Instead of circular holes, the printed pages have rectangular ones through which the thin tines of the comb go through to join the pages. The tines of the comb spine are curved in a circular shape.
Moreover, the preformed tines contain lots of tension, allowing them to maintain their circular shape and keep them tightly closed. The comb binding method is suitable for manuals and specification books.
What Is the Main Difference Between Spiral Binding and Comb Binding?
The main difference between them is that spiral binding is considered more durable. In contrast, comb binding allows you to open the printed material easily to add or remove pages.
With spiral binding, you can open the bound book a full 360 degrees. This means you may fold the book back, and it will remain flat.
On the other hand, with comb binding, you can only lay your printed pages flat as you won’t be able to fold the book onto itself due to the spine. Also, while spiral binding can be done with metal and plastic spiral coils, comb binding incorporates plastic.
Is Spiral or Comb Binding Better?
Both binding methods are commonly used in commercial printing and have advantages and drawbacks. They involve punching holes in printed pages to bind them together.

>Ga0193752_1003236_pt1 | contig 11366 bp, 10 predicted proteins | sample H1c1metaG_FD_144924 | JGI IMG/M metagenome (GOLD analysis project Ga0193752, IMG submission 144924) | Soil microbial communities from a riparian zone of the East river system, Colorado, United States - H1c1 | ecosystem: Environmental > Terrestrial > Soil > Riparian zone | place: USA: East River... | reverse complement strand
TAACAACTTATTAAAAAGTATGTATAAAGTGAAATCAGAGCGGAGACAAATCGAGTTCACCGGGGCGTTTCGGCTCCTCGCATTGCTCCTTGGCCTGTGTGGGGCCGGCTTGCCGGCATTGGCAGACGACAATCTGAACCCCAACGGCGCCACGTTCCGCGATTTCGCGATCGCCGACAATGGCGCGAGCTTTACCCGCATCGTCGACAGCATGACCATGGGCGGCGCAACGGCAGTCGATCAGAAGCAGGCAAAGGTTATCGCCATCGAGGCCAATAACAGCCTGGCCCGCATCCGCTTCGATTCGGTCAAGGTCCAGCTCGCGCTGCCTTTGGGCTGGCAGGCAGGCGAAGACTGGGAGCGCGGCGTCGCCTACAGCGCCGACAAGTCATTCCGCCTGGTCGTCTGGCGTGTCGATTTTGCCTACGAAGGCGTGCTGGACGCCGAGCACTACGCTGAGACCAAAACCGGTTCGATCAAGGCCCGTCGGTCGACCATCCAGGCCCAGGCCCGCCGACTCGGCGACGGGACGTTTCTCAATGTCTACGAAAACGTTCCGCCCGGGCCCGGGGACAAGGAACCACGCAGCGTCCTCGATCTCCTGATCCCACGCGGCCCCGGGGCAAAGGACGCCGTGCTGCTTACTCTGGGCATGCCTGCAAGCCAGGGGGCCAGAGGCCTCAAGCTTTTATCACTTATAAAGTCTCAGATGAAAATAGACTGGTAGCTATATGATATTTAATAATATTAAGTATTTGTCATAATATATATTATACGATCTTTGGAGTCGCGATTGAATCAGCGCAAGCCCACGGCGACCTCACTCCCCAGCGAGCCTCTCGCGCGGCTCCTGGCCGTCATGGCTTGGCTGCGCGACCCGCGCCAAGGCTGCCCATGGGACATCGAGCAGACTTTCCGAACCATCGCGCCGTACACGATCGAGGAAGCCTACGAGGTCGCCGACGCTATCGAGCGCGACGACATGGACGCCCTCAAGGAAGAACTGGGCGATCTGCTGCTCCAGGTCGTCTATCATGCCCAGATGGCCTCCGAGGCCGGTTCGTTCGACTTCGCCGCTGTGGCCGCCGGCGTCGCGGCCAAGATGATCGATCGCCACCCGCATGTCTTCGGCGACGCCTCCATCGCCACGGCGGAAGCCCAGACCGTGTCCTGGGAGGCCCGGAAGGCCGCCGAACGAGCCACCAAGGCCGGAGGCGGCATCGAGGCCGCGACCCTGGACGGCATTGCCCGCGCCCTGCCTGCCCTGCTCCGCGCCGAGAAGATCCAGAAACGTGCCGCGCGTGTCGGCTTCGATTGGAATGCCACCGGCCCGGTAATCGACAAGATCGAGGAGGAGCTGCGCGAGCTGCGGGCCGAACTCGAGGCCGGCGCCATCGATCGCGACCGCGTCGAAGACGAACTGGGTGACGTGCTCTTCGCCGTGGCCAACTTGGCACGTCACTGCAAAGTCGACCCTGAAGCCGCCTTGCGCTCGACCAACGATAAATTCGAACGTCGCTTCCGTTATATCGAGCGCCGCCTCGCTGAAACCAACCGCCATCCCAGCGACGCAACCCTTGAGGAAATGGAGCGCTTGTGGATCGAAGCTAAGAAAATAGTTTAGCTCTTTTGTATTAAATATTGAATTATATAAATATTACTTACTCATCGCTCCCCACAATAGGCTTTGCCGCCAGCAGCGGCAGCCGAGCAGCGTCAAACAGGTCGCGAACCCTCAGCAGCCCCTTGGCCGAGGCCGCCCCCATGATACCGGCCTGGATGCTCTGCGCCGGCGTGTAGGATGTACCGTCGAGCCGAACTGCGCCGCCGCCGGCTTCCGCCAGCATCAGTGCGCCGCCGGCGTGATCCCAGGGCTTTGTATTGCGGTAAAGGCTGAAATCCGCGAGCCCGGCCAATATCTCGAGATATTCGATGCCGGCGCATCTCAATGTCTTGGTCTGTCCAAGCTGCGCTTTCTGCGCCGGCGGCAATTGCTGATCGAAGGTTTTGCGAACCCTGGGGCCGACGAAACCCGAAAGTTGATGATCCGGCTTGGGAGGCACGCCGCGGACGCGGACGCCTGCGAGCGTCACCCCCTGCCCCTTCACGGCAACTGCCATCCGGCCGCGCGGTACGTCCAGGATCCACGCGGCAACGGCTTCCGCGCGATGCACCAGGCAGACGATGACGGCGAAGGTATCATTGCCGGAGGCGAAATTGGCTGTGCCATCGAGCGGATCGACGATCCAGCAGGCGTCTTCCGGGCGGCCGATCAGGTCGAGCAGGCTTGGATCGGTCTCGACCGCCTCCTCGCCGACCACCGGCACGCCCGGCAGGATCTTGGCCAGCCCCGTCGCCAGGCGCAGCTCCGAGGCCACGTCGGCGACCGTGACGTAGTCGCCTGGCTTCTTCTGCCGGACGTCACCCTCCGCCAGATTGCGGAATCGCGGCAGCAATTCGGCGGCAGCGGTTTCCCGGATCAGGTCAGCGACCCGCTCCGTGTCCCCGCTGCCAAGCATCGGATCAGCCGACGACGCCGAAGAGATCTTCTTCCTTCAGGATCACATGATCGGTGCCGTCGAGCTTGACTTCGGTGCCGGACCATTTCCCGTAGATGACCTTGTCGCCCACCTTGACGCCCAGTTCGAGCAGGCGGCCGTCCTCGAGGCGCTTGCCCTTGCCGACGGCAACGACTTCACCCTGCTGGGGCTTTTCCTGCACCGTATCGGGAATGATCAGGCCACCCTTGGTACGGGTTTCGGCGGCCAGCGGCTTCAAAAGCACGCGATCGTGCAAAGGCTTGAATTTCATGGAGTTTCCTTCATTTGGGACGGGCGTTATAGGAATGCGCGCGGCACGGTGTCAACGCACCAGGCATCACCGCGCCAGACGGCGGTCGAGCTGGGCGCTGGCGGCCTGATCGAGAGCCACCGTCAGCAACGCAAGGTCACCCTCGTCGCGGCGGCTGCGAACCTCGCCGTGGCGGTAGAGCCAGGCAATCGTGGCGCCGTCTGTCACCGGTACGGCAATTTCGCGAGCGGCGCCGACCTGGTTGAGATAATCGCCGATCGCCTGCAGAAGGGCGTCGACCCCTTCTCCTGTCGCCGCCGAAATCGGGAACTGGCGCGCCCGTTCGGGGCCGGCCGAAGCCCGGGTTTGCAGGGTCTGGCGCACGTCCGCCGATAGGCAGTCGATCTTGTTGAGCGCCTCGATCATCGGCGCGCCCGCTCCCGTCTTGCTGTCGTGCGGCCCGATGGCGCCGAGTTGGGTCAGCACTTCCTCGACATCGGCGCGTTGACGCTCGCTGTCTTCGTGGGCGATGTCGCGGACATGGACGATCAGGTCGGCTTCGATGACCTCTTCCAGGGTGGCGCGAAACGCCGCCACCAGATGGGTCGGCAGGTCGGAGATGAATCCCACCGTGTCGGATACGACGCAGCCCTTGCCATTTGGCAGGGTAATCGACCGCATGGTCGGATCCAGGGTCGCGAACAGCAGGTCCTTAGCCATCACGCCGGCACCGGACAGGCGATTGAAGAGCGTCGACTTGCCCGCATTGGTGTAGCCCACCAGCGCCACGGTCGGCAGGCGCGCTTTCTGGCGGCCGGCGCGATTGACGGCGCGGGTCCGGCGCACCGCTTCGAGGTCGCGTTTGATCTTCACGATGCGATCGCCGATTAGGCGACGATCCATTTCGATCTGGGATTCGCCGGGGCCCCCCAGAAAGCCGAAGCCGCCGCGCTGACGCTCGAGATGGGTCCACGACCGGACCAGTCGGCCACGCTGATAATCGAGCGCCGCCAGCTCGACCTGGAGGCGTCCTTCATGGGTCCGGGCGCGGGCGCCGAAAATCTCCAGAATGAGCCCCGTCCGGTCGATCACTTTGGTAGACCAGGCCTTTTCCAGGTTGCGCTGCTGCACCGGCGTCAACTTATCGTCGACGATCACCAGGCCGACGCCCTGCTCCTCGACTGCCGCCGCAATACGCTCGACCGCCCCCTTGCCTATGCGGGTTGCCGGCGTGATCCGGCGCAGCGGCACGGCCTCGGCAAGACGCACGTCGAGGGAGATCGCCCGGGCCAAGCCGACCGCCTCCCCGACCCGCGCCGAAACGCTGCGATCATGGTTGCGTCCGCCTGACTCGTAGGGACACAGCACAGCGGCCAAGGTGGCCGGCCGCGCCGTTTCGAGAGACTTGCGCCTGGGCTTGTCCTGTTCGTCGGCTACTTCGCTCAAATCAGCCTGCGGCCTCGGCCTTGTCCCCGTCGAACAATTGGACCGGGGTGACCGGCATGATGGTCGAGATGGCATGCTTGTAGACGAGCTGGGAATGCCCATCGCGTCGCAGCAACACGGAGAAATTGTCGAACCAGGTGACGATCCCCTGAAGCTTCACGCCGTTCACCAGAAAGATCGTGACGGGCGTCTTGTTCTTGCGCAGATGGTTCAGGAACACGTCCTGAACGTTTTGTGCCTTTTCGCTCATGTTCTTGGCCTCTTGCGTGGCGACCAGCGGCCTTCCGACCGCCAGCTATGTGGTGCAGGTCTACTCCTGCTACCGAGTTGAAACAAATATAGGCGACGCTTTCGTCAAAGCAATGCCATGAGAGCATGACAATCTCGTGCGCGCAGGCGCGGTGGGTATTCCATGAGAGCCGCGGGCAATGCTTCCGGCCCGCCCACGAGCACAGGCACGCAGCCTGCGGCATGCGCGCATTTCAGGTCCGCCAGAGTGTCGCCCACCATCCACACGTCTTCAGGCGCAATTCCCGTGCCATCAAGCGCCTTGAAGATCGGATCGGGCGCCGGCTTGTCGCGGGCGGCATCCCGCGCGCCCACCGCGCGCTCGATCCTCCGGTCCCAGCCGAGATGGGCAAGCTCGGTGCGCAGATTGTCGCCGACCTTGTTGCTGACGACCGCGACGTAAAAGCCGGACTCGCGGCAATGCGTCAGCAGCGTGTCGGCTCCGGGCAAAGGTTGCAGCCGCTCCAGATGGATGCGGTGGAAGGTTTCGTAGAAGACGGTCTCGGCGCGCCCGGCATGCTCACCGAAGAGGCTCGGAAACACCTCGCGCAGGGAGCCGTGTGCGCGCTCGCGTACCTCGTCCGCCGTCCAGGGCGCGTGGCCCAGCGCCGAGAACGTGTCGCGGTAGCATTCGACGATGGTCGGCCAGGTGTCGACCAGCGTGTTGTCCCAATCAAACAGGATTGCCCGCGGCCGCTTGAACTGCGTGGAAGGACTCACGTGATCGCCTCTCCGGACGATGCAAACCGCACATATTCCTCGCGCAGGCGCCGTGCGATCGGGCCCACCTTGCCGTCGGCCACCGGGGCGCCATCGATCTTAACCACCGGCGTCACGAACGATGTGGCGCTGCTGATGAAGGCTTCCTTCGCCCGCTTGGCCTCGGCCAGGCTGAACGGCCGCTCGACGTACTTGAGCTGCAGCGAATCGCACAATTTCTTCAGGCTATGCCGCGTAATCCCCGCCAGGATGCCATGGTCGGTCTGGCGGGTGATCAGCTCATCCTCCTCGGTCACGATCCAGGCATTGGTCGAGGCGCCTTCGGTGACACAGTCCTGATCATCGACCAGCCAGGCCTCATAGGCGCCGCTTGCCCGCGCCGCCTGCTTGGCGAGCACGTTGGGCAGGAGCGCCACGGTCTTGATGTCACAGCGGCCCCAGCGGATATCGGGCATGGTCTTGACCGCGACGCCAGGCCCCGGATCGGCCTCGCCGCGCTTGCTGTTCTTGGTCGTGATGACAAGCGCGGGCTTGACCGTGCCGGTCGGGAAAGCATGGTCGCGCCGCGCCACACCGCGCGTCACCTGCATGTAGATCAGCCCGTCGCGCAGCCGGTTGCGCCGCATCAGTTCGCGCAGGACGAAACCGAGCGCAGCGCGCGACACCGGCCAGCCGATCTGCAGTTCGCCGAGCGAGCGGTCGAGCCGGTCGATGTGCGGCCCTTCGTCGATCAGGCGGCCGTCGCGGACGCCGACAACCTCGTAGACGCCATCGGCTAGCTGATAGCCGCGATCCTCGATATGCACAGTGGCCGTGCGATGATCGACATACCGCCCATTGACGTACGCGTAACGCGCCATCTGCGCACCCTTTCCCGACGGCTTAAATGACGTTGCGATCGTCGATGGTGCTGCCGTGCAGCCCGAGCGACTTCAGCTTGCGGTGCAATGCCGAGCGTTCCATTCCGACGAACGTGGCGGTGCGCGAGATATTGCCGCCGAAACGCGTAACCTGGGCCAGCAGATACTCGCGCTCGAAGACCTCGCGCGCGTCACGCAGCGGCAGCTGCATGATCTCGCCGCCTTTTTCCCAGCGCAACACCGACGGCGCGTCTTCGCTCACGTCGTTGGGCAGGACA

This is why they are considered better than other methods for commercial printing. Plus, neither spiral nor comb binding involves glue or stitching, allowing the printed material to lay flat.
Hence, which one you use depends on your needs, budget, and what kind of product you want printed. You can contact CityPress for our help in deciding which binding method is more suitable for the type of product you want printed.
To help you better understand which is better for you, we will compare some of their most notable features.
Both spiral and comb binding are relatively inexpensive methods. However, comb binding is slightly more affordable than spiral binding as it is only made from plastic. In contrast, spiral coils are often metal due to the material's durability.